Range Media Partners would extend beyond the de rigueur of TV and film representation, catapulting clients’ brands into areas such as Web3, E-gaming, NFTs, social media and venture capital.
“We got to a place where we were thinking about what was needed, not just creating a competitor for competitors’ sake,” Micelli says. “There was a dynamic change that was coming, and the company would be reflective of dealing with that.”
“That was what was really motivating for us, because when you looked around, you said ‘OK, you see the big shifts coming in terms of what Web3 is going to do and the Writers Guild issues and the issues all representatives are having with the streaming backends and the buyouts,” he adds. “We were just thinking about what was needed.”
Unlike other management firms, who, like the agencies, handled a massive list of clients, Range would prioritize top, exclusive talent.
“We were all stretched pretty thin in our previous lives,” says Whigham about changing up from an agent to a manager. “By saying we’re going to do something more intimate and boutique with less clients, we’re going to spend more time on the things that are either not on the menu or hard to achieve because they do take a lot of time. That takes strategy.”
At the agencies, there’s a huge divide in the millions of dollars earned by the executives who run the firms and the crackerjack agents pulling in commissions and relying on bosses to set bonuses that rise and fall with the health of the agency. At Range however, partners have equity stakes and discretionary bonuses are eliminated as they’re often a bone of contention. Instead, one manager’s success with a client resonates to others in the firm via a shared pool of commissions.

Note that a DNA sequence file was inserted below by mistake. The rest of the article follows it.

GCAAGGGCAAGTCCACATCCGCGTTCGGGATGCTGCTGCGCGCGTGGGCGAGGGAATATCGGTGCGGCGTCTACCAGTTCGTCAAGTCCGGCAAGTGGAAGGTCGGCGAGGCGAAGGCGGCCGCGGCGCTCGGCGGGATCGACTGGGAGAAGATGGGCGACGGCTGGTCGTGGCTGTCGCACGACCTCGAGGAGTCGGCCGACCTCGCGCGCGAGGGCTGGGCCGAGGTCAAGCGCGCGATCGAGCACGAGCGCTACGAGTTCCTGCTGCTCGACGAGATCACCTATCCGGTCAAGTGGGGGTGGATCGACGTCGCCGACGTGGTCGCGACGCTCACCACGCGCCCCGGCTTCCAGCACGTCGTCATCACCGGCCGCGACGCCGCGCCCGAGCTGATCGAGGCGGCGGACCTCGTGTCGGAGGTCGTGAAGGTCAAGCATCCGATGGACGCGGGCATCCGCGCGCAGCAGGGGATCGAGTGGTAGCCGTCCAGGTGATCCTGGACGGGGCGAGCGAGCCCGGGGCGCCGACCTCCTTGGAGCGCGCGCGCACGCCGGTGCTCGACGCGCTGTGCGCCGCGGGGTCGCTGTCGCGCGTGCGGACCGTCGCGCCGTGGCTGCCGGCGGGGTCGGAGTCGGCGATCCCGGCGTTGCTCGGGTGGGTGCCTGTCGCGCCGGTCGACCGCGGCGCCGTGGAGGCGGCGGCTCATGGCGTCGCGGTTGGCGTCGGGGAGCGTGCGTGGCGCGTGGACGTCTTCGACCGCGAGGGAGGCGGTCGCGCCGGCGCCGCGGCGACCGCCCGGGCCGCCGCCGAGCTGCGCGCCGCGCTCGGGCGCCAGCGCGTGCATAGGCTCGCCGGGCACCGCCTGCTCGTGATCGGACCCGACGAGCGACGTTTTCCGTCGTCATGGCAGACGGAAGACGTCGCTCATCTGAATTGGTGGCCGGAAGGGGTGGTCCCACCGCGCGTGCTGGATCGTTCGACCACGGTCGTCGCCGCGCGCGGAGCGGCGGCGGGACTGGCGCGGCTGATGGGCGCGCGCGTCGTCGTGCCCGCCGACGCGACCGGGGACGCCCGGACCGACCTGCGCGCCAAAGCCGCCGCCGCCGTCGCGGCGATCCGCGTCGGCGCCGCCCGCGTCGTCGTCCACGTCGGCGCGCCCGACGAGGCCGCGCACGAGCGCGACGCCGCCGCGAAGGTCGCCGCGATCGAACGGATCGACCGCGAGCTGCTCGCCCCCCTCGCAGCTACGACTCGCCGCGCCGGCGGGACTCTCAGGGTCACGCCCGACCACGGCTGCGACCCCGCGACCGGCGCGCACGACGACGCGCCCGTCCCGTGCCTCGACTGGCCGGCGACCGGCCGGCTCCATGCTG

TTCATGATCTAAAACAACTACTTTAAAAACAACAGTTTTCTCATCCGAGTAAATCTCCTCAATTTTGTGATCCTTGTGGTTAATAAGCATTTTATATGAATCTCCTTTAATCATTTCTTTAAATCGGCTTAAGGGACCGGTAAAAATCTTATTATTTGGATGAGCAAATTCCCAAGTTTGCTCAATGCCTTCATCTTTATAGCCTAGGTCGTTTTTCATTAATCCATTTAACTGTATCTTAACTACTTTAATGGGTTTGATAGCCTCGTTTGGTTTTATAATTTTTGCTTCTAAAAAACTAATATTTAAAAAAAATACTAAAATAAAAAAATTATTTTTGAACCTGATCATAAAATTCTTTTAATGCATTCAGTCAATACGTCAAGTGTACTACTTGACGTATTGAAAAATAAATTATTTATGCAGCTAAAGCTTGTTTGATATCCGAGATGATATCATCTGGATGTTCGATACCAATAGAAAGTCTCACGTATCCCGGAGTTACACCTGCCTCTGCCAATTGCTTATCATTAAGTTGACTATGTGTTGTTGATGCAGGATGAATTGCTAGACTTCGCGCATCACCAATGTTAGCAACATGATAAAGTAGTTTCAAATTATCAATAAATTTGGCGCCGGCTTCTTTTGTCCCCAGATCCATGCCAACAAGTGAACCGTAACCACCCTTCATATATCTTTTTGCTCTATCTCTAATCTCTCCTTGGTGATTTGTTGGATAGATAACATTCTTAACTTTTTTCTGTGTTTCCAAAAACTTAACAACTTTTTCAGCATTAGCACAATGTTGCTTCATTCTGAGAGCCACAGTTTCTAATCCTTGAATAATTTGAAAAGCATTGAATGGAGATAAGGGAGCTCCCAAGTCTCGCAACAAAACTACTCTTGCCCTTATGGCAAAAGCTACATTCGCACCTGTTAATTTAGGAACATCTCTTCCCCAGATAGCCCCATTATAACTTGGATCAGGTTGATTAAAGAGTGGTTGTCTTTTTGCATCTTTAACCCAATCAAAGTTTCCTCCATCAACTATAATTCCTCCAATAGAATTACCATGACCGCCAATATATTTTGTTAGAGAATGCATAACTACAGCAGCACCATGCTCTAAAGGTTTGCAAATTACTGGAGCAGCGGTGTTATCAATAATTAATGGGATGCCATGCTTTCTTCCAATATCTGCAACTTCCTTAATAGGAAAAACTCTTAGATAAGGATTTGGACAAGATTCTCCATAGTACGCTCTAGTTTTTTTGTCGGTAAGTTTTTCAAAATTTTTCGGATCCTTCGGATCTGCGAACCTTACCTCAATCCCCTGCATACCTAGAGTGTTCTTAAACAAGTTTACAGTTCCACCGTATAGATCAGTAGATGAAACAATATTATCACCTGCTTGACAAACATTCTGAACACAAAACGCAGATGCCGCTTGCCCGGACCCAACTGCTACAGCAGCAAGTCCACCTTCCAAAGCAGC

Aside from a start with top dealmakers and strong ground-floor clients, Range began on solid financial footing. The new firm was bankrolled by hedge-fund billionaire and future New York Mets owner Steve Cohen, via his early-stage capital firm Point72. He remains a minority investor, with additional funding from New York Knicks coach David Fizdale, Microsoft CMO Mich Mathews-Spradlin and Grubhub founder/CEO Matt Maloney.
Less than two years since their launch, Range Media Partners is now valued at an estimated $300 million. It is close to what one of Hollywood’s biggest, most established management-production companies, 3 Arts, sold for in 2018 after 27 years in the business. Range Media is also reportedly cash-flow positive over the last five months.